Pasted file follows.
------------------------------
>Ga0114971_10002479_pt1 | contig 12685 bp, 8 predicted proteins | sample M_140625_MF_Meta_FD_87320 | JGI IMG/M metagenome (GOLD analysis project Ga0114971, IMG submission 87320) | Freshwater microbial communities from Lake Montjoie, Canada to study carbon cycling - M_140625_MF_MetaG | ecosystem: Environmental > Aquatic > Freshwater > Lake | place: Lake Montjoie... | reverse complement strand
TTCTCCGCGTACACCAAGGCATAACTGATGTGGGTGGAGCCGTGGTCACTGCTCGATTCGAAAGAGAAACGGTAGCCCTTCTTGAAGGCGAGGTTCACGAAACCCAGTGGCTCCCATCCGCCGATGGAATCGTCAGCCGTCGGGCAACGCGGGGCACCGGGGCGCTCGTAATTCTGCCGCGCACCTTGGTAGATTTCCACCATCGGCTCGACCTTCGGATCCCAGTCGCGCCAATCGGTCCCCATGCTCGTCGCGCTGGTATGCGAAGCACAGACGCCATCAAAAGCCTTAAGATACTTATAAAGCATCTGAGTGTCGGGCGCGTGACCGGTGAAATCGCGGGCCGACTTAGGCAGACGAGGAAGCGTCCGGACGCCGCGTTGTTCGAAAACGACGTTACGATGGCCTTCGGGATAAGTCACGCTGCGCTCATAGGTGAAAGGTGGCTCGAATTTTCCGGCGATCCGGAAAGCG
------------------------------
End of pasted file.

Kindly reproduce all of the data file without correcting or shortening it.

>Ga0114971_10002479_pt1 | contig 12685 bp, 8 predicted proteins | sample M_140625_MF_Meta_FD_87320 | JGI IMG/M metagenome (GOLD analysis project Ga0114971, IMG submission 87320) | Freshwater microbial communities from Lake Montjoie, Canada to study carbon cycling - M_140625_MF_MetaG | ecosystem: Environmental > Aquatic > Freshwater > Lake | place: Lake Montjoie... | reverse complement strand
TTCTCCGCGTACACCAAGGCATAACTGATGTGGGTGGAGCCGTGGTCACTGCTCGATTCGAAAGAGAAACGGTAGCCCTTCTTGAAGGCGAGGTTCACGAAACCCAGTGGCTCCCATCCGCCGATGGAATCGTCAGCCGTCGGGCAACGCGGGGCACCGGGGCGCTCGTAATTCTGCCGCGCACCTTGGTAGATTTCCACCATCGGCTCGACCTTCGGATCCCAGTCGCGCCAATCGGTCCCCATGCTCGTCGCGCTGGTATGCGAAGCACAGACGCCATCAAAAGCCTTAAGATACTTATAAAGCATCTGAGTGTCGGGCGCGTGACCGGTGAAATCGCGGGCCGACTTAGGCAGACGAGGAAGCGTCCGGACGCCGCGTTGTTCGAAAACGACGTTACGATGGCCTTCGGGATAAGTCACGCTGCGCTCATAGGTGAAAGGTGGCTCGAATTTTCCGGCGATCCGGAAAGCG